That’s O.K. What’s O.K.?

Posted on October 18, 2014 by

Here’s an example of how “millennials” use language differently than previous generations of Americans:

I had an early evening meeting in Mid-Wilshre, L.A., had only enough time to find a meter but did’t have any change.

Three or four 20-somethings were clustered near a building and – after I parked – I approached waving a dollar bill.

“Excuse me, does anyone have change? Need it for the meter.  They don’t take credit cards here.”

Didn’t get much of a reaction so I waited.

Was I being perceived as a minor annoyance or, worse, an intruder. Just wanted to do a little personal business and be on my way.

Finally, one of the guys looked me over.

“That’s O.K.” he said.

“What’s O.K.?” I replied.

Was I picking up on the code? Was it:

O.K you have change of a dollar. O.K. you don’t have change of a dollar. O.K. I should go fuck myself.

“That’s O.K.” he repeated.

Now I knew what I was into here. My kids had taught me this routine.

“Do you want to go out to dinner?” I would ask.

“That’s O.K.” my daughter would answer.

“That’s O.K. you want to go? Or that’s O.K. you don’t want to go?”

My interpretation of “That’s O.K” is that the question itself is treated as unnecessary, invasive and unworthy of a direct response.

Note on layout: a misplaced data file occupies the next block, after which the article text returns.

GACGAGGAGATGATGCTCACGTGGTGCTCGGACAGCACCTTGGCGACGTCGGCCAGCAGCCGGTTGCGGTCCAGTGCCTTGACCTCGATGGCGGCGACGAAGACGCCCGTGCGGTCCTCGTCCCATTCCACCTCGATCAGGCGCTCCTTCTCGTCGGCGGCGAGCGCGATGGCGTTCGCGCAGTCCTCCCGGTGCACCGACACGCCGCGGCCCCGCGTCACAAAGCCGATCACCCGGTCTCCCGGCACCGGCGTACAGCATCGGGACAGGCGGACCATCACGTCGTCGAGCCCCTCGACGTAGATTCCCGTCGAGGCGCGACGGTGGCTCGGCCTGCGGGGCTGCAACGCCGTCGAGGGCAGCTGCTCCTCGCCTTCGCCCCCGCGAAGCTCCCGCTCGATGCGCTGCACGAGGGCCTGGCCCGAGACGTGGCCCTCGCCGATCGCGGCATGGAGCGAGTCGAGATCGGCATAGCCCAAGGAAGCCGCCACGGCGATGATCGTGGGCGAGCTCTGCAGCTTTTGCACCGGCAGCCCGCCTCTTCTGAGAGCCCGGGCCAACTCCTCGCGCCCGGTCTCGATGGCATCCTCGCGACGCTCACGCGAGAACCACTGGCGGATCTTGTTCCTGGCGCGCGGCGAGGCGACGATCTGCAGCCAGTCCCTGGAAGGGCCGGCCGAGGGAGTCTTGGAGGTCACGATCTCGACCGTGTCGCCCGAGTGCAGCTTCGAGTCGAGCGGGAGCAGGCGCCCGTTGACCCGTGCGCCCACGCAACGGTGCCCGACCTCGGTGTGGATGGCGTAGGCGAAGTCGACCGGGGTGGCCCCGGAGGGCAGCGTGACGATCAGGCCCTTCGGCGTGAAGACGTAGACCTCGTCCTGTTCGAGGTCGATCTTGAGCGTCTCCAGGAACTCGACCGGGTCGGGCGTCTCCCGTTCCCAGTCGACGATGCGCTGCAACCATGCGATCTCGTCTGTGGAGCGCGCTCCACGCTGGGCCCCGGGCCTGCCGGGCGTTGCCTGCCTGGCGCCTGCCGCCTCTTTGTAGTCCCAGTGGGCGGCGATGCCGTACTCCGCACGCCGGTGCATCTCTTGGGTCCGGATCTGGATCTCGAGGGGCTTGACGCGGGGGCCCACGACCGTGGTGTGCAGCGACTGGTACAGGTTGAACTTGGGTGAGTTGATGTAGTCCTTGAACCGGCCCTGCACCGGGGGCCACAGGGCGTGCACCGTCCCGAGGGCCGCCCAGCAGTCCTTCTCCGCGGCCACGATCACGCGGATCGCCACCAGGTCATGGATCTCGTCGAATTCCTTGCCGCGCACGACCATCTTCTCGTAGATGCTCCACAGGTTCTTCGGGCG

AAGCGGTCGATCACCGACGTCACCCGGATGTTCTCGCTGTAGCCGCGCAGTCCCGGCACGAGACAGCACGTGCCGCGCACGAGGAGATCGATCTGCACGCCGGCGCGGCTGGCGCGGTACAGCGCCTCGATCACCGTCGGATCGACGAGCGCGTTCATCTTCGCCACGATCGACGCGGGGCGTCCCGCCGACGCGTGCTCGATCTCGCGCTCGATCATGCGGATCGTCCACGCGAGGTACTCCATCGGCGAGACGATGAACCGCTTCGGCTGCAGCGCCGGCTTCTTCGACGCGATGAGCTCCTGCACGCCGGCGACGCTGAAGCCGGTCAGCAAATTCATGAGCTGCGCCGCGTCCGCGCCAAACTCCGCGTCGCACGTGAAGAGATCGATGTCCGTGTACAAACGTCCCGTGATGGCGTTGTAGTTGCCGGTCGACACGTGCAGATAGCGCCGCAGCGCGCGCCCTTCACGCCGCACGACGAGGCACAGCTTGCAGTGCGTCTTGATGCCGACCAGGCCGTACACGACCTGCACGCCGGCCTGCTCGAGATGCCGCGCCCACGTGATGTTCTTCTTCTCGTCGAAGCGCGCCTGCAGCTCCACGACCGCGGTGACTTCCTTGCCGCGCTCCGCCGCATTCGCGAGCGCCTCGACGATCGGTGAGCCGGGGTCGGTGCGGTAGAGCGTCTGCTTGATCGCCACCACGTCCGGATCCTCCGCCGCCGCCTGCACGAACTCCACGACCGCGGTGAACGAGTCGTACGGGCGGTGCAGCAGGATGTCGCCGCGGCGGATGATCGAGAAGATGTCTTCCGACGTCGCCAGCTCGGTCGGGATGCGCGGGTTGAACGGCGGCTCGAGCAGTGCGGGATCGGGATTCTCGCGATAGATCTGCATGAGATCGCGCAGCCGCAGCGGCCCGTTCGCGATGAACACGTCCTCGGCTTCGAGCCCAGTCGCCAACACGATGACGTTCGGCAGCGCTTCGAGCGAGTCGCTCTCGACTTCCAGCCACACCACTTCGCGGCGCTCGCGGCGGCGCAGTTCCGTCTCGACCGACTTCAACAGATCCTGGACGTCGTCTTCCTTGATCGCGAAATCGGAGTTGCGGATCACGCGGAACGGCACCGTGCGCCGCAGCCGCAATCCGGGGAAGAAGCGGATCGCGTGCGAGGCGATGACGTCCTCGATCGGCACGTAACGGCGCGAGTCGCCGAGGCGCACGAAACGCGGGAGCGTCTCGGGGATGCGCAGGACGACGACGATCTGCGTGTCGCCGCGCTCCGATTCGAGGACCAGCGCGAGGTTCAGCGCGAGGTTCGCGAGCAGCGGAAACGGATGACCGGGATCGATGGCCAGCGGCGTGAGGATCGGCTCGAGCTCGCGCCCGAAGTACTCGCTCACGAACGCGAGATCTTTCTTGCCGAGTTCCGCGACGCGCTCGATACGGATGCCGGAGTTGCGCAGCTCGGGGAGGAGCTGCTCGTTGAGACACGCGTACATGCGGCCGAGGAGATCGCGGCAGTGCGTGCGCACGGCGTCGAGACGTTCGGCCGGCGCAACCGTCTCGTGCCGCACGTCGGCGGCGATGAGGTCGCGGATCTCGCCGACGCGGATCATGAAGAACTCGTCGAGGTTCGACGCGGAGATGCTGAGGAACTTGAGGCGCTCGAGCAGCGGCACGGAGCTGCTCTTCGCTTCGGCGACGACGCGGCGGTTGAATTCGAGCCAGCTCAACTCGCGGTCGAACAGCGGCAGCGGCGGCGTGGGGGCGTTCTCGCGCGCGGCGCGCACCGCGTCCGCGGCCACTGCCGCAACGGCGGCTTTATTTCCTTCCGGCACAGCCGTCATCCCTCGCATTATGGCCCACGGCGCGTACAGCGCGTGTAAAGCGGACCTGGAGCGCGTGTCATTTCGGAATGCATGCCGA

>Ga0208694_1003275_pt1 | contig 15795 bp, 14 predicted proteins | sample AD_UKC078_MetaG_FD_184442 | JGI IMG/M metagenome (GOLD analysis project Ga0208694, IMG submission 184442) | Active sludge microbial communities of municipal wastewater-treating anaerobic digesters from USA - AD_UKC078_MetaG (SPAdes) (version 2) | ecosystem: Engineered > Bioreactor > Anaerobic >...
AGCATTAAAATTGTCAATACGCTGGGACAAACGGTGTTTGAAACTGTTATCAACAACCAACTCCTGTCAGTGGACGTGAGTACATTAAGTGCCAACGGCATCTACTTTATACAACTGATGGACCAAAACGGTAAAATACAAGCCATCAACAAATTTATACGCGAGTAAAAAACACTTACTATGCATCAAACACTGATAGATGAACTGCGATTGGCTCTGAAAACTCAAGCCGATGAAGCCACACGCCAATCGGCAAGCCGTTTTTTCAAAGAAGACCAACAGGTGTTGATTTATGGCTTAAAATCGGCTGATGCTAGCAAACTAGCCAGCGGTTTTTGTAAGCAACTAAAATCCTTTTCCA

It’s a way of being vague and blunt at the same time.

I didn’t get quarters from my pals but from a stray pedestrian and have since considered if “That’s O.K.” is somehow characteristic of this generation. Self protective, opaque, tentative, elusive.

An adaptive behavior, a way to contain and restrain pestering parents and others.

A message to any and all (in other words):

“Don’t Bother Me.”

Comments (6)


  1. pbw says:

    great observation. My problem, too, in talking with my grandkids. “that’s okay.” and “I’m good” in response to “want something to eat?” Not sure what the message is sometimes.

  2. Mark Gibney says:

    Pretty irritating. Have heard talk on the radio about how all this viewing the world through an LED screen is exacerbating autistic traits in younger people. They are less interested in and have lower ability to relate to others face to face than our generation. And to think we were warned of the evils of television.

  3. John Laxmi says:

    The comment may have meant that the group did not care whether you paid or not for parking. Many Millennials have little understanding of parking fees or other types of fees, charges and taxes.

  4. Ethel says:

    It is kind of scary to realize that this generation gap makes it impossible for us to communicate with young people who are hanging out in a group. I wonder if it would be easier if there was only one millennial there instead of a few. Maybe in a group they speak their own jargon which they know is unintelligible to an older person.

  5. Alan says:

    The purpose of language, of course, is to communicate, not obfuscate. When I talk to people who don’t understand me, I, sadly, move on. Special jargon, meant to exclude others can be found in prisons, cults, etc.

    “I fear the day that technology will surpass our human interaction. The world will have a generation of idiots.”
    –Albert Einstein

  6. Fred Stevens says:

    That’s OK, and I’m good, are self centered answers. Direct influence from the do your own thing, looking out for number one, and CYA generations before. In otherwords, each Generation is more self-oriented than the previous one.

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